Editorial | What if we can’t keep our teachers?
As Jamaica climbs down from the euphoria of the 2016 Olympic Games, the Holness administration must deal with a host of pressing issues, including finding replacement teachers for the new school year to fill places vacated by those emigrating.
More than 100 qualified mathematics teachers exited the classroom last year, with the result that now only about 200 mathematics teachers in the secondary-school system are qualified to teach the subject to grade 11.
Concern over the international recruitment of teachers was expressed by the Jamaica Teachers' Association (JTA) earlier this year when it noted that scouts from the United Kingdom and the United States sometimes complete the process within a day and facilitate almost immediate departure for the successful teachers. In one instance, the JTA noted that the entire science department of an institution was decimated. With these sudden departures, schools are thrown into near chaos.
Post-mortems by education experts into the recently released Caribbean Secondary Education Certificate results confirm the effects of teacher migration with declining scores in the critical areas of mathematics and science subjects. Statistics show a 14.3 percentage-point dive in mathematics passes following three consecutive years of improvement.
Exactly how does the Government propose to tackle this haemorrhaging of talented teachers? Historically, education challenges have been met with poorly thought-out interventions. Short-term fixes such as salary rises and additional benefits are usually not enough to deal with the situation. Yet, after these are applied, the great minds at the Ministry of Education usually sit back and expect that the problem will be solved. Long-term comprehensive solutions are rarely conceived and implemented.
Opposition Spokesman on Education Ronald Thwaites has suggested that an introduction of specialised mathematics courses be taught via television. In this scenario, trained teachers would go through the syllabus on television, giving students access to quality teaching.
Current Education Minister Ruel Reid says there is a move to develop more qualified mathematics and science teachers by awarding scholarships to 230 students. In addition, 50 mathematics coaches have been identified to provide support to underperforming schools.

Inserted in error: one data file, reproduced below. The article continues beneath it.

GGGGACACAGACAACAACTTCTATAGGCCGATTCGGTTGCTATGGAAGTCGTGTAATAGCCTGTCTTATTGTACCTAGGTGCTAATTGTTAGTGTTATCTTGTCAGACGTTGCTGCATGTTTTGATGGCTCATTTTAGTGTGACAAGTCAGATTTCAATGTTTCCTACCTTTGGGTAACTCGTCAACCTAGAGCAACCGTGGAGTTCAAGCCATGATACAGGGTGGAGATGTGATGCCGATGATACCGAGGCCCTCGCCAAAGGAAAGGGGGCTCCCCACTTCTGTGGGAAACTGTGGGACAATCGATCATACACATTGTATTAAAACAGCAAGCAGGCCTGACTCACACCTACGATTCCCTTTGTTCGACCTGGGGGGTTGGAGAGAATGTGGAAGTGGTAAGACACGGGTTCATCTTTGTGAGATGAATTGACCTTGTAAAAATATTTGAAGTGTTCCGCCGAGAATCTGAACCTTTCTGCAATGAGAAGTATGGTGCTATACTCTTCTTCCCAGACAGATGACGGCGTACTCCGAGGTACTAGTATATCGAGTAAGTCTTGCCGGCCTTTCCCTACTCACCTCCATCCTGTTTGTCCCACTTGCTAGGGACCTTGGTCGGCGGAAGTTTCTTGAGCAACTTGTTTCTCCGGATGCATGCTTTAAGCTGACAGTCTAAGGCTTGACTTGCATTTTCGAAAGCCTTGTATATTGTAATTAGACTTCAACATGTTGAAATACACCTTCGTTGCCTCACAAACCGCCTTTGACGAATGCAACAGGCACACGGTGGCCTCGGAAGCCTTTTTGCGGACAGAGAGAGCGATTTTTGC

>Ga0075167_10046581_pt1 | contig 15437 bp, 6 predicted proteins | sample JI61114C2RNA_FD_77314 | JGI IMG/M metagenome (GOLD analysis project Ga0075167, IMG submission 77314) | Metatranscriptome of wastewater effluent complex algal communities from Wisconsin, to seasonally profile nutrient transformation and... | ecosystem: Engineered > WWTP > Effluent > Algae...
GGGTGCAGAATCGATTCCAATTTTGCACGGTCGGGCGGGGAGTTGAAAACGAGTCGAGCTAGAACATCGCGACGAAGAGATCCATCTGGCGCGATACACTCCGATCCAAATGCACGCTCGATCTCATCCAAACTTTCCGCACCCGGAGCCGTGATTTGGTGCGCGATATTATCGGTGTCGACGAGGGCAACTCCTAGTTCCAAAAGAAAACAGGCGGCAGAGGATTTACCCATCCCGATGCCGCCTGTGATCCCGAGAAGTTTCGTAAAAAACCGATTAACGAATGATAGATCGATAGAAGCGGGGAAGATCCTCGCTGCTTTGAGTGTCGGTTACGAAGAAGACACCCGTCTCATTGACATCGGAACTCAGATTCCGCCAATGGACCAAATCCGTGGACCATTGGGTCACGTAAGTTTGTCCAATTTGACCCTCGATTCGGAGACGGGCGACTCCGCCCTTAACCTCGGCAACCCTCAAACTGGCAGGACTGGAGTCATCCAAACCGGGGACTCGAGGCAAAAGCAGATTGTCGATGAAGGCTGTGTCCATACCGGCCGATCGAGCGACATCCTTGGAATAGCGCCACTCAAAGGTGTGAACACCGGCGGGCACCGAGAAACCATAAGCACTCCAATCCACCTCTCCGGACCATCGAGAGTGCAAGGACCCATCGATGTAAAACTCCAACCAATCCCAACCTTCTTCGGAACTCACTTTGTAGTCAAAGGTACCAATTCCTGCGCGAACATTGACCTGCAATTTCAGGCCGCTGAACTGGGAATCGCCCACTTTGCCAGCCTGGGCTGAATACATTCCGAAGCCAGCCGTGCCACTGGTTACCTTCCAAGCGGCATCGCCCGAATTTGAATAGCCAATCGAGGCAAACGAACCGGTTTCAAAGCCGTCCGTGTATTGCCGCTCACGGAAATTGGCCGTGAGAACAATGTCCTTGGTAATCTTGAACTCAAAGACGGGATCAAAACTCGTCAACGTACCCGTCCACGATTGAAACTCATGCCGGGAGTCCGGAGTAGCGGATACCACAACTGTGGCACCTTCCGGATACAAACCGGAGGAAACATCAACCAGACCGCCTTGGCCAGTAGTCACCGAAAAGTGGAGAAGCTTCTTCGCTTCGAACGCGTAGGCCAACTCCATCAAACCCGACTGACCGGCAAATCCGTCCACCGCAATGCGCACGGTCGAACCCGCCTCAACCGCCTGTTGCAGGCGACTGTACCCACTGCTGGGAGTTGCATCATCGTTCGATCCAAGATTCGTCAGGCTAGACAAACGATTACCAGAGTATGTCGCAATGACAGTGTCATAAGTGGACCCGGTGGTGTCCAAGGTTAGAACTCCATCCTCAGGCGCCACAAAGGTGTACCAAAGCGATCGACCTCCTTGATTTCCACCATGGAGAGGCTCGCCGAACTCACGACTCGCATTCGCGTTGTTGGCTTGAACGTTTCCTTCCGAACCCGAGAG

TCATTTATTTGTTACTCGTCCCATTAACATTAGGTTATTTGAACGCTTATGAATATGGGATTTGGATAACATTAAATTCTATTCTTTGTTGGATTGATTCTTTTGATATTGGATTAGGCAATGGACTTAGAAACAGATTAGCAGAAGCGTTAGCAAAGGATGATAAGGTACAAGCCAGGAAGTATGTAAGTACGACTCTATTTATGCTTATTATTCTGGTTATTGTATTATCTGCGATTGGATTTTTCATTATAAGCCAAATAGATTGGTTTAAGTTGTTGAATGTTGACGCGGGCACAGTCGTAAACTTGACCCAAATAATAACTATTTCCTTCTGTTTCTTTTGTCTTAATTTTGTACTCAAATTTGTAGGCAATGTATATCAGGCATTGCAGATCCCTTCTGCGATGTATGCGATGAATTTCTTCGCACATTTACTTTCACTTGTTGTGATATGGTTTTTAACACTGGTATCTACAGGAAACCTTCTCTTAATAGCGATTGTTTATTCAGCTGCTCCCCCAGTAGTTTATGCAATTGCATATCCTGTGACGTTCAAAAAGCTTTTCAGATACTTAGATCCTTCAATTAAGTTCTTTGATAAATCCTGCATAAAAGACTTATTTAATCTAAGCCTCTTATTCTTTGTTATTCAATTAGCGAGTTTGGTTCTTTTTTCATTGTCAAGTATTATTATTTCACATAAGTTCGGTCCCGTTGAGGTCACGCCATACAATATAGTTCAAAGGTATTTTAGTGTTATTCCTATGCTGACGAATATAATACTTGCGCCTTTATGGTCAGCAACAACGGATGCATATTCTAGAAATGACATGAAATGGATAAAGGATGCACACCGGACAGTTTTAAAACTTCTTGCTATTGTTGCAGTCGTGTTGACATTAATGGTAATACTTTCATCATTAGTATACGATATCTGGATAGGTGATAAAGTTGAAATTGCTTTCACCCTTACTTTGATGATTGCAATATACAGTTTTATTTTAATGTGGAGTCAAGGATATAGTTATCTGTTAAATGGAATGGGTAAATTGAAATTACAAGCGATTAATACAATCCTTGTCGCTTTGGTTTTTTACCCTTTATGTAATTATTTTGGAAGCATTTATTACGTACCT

A BETTER LIFE
The JTA, while acknowledging that it may be difficult for the Government to match overseas purchasing power of between $4 million and $8 million a year, suggested that access to government land and houses, reduced mortgages, and duty concessions may help staunch the exodus of teachers from the classroom.
People have always moved from place to place in search of opportunities, as migration is expected to yield a better life. It is no different in this global age, where new and attractive options are providing powerful incentives for people to move. Given that teaching jobs are being regularly advertised by schools in Britain, the United States, Canada, Australia and New Zealand, it is likely that more teachers will trod the migration path in search of new opportunities.
For Jamaica, the problem can only be overcome by introducing prudent, creative management within the education sector. Mr Thwaites' suggestion should be given due consideration, as should any other, especially that advocating the use of technology as a defining tool in overcoming the teacher emigration problem.
Another policy response to this dilemma is possibly offering unpaid leave to teachers to work overseas in order to retain their services after their stints abroad.
In this Internet Age where children are wired to their mobile phones and tablets, there should be greater attempts to use these instruments to deliver tutorials and instruction as a means of satisfying educational aspirations.
There is also a huge reservoir of talent among retired persons in Jamaica, who should be drafted by the Ministry of Education and could provide instructions via Skype.
The situation of teacher emigration is a complex one and the consequences of not acting speedily may prove disastrous to the education system.